Inspiring Moment: Happy Mother’s Day!

Written by Braiden Rex-Johnson


Five More Minutes With Mother

Written by Anonymous on September 6, 2012

If I had five more minutes with my mom, I would tell her how sorry I was every time I rushed her off the phone.

I would tell her how sorry I was that I didn’t help her with my dad.

I would tell her how much I was going to miss her, that she meant so much to me, that she taught me everything, that my life would not be the same without her in it everyday.

And I would touch her. I would hold her hand. I would touch her cheeks with mine. I miss that so much.

I would brush her hair because I know how much she loved that.

And I would thank her for being my mom–mine–who loved me more than anyone in this world.

If I had five more minutes with my mom, I would beg her for five more. And five more after that. Because it’s never enough.

There is never enough time to spend with your mom.




More stories from: Featured Story,With My Mom

I Would Just Sit With You

Written by Keith O'Brien on January 19, 2012

Mary Lou O'Brien

I think I would just sit with you, Mom, not needing to do anything or be anywhere.

I think I would, at least for one of my five minutes, just hold your hands and stare into your eyes.

So I would make absolutely certain that I would remember that look only you could give me…forever.

If I had just five more minutes…

I would take the next one to thank you for everything,

For all the times you made my lunch, my dinner, my bed, and my day.

For encouraging me when I needed it, for scolding me when I deserved it.

If I had just five more minutes…

I would take the next one to say I am sorry.

For putting you through hell when I was a teenager.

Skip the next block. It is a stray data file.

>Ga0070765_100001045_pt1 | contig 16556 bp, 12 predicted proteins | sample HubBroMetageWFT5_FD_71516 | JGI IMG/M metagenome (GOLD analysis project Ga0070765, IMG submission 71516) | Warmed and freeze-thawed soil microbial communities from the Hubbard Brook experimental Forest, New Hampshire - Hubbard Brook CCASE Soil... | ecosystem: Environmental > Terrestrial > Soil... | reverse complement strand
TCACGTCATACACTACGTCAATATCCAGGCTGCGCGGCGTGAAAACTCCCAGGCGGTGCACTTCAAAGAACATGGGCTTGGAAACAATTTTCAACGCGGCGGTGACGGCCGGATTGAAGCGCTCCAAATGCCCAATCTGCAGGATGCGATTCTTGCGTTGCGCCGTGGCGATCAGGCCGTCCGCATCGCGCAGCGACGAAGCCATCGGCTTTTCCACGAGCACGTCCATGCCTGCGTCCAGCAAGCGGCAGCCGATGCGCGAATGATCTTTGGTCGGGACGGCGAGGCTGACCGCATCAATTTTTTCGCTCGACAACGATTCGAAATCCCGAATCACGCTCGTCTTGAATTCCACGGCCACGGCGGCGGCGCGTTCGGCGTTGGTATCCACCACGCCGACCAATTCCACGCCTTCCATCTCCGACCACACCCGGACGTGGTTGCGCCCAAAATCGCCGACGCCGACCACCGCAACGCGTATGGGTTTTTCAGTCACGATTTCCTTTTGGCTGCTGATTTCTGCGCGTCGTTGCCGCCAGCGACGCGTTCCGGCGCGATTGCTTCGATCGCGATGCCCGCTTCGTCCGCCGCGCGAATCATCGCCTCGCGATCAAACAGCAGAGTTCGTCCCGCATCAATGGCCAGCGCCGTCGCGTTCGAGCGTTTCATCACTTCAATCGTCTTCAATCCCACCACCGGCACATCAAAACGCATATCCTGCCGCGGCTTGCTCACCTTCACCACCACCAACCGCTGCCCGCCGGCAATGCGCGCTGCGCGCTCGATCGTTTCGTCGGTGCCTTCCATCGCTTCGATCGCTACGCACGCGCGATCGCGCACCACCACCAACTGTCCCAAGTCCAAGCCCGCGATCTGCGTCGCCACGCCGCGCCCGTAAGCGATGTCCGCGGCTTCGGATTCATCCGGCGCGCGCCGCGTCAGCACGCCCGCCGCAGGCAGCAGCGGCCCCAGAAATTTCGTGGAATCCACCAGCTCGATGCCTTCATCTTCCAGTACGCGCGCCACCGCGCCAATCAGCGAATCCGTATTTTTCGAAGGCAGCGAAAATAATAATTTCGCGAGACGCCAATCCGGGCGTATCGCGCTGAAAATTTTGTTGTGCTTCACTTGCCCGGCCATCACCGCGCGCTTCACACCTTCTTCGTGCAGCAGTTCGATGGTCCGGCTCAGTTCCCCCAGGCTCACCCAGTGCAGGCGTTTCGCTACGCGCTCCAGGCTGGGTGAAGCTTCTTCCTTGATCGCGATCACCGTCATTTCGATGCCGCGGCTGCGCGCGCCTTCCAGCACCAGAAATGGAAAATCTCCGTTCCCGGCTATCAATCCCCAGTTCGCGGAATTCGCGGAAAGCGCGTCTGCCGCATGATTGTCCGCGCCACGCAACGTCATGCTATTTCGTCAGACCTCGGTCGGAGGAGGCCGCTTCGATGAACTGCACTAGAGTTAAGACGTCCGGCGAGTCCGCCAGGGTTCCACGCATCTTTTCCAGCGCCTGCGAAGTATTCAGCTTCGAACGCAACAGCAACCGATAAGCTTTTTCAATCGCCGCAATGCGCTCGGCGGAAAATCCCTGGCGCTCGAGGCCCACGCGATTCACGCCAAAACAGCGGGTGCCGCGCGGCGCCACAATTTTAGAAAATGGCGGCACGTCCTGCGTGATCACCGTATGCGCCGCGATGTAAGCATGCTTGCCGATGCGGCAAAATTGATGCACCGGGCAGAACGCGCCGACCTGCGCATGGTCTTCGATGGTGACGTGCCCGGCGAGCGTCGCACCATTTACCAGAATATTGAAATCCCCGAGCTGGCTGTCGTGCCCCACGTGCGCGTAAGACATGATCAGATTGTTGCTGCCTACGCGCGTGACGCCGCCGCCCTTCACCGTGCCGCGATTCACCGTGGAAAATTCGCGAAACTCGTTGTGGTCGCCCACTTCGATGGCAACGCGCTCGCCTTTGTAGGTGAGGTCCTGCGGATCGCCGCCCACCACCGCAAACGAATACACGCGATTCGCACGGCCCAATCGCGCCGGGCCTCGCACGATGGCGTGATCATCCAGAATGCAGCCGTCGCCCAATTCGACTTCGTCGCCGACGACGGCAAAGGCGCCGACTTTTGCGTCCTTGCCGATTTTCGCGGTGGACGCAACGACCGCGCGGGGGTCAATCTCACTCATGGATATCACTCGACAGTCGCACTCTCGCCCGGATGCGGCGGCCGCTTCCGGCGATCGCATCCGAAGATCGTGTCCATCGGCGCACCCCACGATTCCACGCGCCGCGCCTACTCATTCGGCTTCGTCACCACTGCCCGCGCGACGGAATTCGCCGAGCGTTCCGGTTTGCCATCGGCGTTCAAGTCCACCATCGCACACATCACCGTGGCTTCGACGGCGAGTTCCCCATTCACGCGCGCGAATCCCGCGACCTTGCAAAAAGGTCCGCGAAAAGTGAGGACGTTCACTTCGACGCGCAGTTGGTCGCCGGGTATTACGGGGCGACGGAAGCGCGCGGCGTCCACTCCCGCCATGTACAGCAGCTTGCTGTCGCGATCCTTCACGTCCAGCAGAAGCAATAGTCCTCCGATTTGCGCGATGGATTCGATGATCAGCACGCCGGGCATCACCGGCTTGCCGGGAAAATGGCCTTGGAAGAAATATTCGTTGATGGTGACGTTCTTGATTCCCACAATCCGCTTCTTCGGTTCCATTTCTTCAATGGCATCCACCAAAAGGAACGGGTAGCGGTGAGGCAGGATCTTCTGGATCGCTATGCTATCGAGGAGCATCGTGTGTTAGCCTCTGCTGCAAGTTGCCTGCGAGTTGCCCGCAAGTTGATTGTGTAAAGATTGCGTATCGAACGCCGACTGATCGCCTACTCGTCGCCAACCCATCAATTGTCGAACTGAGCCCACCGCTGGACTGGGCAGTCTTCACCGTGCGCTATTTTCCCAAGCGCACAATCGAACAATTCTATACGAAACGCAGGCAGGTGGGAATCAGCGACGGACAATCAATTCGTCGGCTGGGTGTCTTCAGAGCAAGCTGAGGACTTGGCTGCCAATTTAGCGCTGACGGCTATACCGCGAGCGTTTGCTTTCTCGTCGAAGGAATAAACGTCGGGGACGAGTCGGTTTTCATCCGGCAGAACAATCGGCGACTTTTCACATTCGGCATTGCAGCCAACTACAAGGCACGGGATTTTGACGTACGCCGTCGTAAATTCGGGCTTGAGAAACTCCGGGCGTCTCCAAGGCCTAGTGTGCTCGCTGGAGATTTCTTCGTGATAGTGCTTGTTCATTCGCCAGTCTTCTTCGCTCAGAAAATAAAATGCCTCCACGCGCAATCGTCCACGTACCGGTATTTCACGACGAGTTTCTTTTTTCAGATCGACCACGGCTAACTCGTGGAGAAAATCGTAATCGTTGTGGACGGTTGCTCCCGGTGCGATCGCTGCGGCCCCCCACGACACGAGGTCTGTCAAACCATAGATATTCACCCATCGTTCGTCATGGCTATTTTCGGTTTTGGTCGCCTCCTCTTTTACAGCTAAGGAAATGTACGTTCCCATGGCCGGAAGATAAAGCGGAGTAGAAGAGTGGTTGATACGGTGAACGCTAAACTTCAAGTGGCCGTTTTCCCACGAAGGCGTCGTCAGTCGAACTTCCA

For all the nights I kept you worrying, praying, and hoping that I was safe.

If I had just five more minutes…

I would take the next one to tell you all about your grandchildren.

These are three young souls that you would have really loved.

And even though you never met, they will forever know you because they know us.

If I had just five more minutes…

I would take my last one to let you know that Dad is okay.

It wasn’t easy for him but he has come through as you knew he would.

With a smile on his face, a glass of wine in his hand, and love in his heart.

My time is up but I know I can find you whenever I choose.

You are right there when I need you.

I can feel you always.

There is rarely a day that I don’t think of you, miss you, or want to tell you something.

When something cool happens, I still pick up the phone to call you.

What I wouldn’t give for just five more minutes.

Happy Mother’s Day, Mom.

I love you.

Note: I found this beautifully written tribute on Keith O’Brien’s Web site, and he most graciously allowed me to repost it on Five More Minutes With.

Here are other ways to contact Keith. . .who told me in subsequent e-mail correspondence that, “I’ve been buying and writing out Mother’s Day cards every year since she died, and this year I just decided to make it more public.”

Lucky for us!

More stories from: Featured Story,With My Mom

My Final Moments with My Mother

Written by Braiden on November 21, 2011

Mom (right) holding my little brother, Brad; Braiden; and Granddaddy Looper, Mom’s father

My mother died from a “catastrophic event,” when her defective heart defibrillator blew up in her chest.

Despite a hurried ambulance trip to the hospital, she survived only a few hours, then was gone.

Luckily, I had talked to my mother earlier that day (we live in Seattle and she and Dad lived in Austin, Texas, at the time). We chatted about how she was feeling (not well) and I urged her to try to drink one of her favorite beverages–vanilla malt powder stirred into a mug of hot milk.

When the conversation began to wane and we were about to sign off, she said in a very chipper voice, “Love you, baby.”

After she was pronounced dead and my brother and I received the news, we both boarded red-eye flights to Texas to comfort Dad and prepare her memorial service.

Mom never wanted any “doings” after she was gone, so we knew she wouldn’t approve of anything that resembled a formal funeral. So instead, we decided instead to throw a life-celebration party, something like a sedate Irish wake, and invite Mom and Dad’s neighbors and friends.

The wake/party turned out wonderfully well with my brother and me sharing our thoughts with the small group of people who huddled in Mom and Dad’s living room.